Greetings stargazers. The Herald has asked me to write this monthly column that Lewis McCool did so well for so long. Since this is my first try, please be easy on the critiques.
First, let me introduce myself, so you know who is writing. I have lived in Durango for 15 years now, and teach in the physics and engineering department at Fort Lewis College. I am Fort Lewiss affiliate director of the Colorado Space Grant Consortium, and the director of the Fort Lewis Observatory. You can see some of the things we do at the observatory on the website: www.fortlewis.edu/observatory.
Although my background is not observational astronomy, I previously worked for one of the many contractors at the Johnson Space Center in Houston, and space has been a part of my life for as long as I can remember.
The Four Corners is one of the best places in the country to see the night sky, so if you are lucky enough to live here, I encourage you to get outside and enjoy the view. Early spring is not the time of year when you typically want to be outside at night for long periods, but if you dress warmly enough (i.e. lots of layers!) then your experience wont be one of just wanting to go back inside.
Here are a couple of hints to make skywatching in cold weather more pleasant. If you will be sitting down, a cushion will help insulate from the cold. Another place for a cushion is your feet. Putting your feet on a small piece of Styrofoam insulates them from losing heat to the ground through conduction. It takes at least 15 minutes for your eyes to really get adjusted to the dark, but much less time for your feet to get cold.
Each month I will try to pick out something in the sky in the early evening that might be interesting to find with either binoculars or a small (4- to 6-inch diameter) telescope. An 8-inch or larger telescope, as many amateur astronomers have, make viewing these objects even easier.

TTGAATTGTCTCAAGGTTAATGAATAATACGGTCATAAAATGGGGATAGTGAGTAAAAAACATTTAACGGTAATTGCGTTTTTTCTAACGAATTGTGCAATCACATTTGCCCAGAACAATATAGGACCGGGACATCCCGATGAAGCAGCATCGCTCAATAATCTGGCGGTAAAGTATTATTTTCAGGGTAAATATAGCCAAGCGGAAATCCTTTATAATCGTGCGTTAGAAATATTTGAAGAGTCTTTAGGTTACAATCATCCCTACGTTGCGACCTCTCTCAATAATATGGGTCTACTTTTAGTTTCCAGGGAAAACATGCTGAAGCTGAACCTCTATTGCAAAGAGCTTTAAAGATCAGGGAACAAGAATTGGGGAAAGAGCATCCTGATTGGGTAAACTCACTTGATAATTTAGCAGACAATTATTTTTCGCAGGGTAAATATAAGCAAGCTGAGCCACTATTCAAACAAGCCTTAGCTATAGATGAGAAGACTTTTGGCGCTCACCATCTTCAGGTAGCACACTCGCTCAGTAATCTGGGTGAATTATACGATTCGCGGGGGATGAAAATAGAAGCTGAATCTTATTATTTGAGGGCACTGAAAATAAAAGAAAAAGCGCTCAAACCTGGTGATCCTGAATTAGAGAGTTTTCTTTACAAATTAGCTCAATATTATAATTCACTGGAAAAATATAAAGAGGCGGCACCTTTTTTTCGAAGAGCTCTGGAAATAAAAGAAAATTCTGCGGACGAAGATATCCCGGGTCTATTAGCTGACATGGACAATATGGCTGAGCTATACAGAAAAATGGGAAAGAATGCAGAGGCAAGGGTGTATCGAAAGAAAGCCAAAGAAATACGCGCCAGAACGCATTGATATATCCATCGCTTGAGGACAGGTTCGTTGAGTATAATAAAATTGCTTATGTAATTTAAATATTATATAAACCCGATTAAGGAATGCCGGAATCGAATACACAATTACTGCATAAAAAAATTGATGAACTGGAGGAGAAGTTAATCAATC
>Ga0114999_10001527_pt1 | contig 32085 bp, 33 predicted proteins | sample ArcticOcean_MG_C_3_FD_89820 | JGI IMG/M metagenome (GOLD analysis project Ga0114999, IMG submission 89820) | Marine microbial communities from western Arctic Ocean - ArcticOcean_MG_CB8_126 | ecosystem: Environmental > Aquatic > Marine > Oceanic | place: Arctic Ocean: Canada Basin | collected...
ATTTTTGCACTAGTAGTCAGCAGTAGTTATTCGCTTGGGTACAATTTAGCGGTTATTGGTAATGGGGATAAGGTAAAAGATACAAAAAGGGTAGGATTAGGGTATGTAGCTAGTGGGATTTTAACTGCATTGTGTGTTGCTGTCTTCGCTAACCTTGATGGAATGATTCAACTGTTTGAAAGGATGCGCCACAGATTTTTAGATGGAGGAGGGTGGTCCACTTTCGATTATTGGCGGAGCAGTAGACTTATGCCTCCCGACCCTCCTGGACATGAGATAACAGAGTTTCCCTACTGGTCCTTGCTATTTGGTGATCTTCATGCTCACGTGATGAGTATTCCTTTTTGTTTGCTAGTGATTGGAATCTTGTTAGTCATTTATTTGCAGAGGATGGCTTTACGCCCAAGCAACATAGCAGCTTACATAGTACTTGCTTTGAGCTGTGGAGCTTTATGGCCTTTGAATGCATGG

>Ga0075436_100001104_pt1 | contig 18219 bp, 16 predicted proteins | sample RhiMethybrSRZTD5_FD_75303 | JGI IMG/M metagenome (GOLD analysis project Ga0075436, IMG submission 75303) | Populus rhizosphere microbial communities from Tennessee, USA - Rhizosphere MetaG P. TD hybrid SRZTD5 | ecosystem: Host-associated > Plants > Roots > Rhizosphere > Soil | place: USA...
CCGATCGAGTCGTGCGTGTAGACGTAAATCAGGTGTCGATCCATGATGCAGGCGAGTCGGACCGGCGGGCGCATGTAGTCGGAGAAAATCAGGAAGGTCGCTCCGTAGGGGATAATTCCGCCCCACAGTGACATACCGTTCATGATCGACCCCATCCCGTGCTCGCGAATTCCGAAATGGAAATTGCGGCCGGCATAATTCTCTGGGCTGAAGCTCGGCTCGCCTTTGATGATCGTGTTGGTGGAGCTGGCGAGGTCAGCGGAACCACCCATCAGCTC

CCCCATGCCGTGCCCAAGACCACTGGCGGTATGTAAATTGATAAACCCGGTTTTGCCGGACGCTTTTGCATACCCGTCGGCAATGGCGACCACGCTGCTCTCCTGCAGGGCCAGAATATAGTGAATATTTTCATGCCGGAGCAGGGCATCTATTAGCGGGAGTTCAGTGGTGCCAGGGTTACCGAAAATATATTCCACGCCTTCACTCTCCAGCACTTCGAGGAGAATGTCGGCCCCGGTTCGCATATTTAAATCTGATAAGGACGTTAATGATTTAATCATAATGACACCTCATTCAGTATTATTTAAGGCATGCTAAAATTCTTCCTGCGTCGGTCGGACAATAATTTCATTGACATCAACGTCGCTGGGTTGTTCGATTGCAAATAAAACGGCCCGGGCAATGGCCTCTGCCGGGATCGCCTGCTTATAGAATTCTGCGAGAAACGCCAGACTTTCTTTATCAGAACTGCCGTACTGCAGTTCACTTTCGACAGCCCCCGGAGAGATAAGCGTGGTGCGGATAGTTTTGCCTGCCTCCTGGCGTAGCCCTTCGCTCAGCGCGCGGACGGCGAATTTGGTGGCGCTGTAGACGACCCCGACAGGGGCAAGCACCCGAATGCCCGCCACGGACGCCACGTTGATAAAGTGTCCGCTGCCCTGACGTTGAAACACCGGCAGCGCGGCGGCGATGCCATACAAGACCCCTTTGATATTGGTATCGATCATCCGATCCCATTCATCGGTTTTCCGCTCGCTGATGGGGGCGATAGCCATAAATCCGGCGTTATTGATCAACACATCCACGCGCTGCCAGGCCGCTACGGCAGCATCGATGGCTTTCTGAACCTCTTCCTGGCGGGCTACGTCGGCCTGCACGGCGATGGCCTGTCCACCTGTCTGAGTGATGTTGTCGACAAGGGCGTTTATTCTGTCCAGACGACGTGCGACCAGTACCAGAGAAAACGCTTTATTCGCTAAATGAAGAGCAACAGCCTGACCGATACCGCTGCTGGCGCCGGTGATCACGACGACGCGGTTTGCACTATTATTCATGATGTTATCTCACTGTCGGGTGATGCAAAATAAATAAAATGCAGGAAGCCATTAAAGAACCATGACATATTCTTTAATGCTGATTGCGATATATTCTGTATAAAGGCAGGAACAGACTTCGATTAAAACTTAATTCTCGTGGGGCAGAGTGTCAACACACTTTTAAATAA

Because online star charts and smartphone apps are so readily available, I wont try to give detailed directions, but will try to suggest a few things that might be interesting to take a look at.
However, no matter how good your telescope, most of these interesting objects will appear as faint smudges, or wont quite come to focus. Only with very large telescopes, or very long exposure photographs, will you get views commonly found online.
Mars, Venus, Jupiter and the Moon are great markers for the ecliptic, the path the sun takes through the sky. If you get out binoculars to look at the moon, see if you can also see the moons of Jupiter. The four Galilean moons are certainly bright enough to see with an unaided eye, but Jupiter is so bright that only a few people can resolve them within the glare of Jupiter. Take a look maybe you are one of the lucky ones with such exceptional eyesight.
Charles Hakes is an assistant professor in the physics and engineering department at Fort Lewis College and is director of the Fort Lewis Observatory.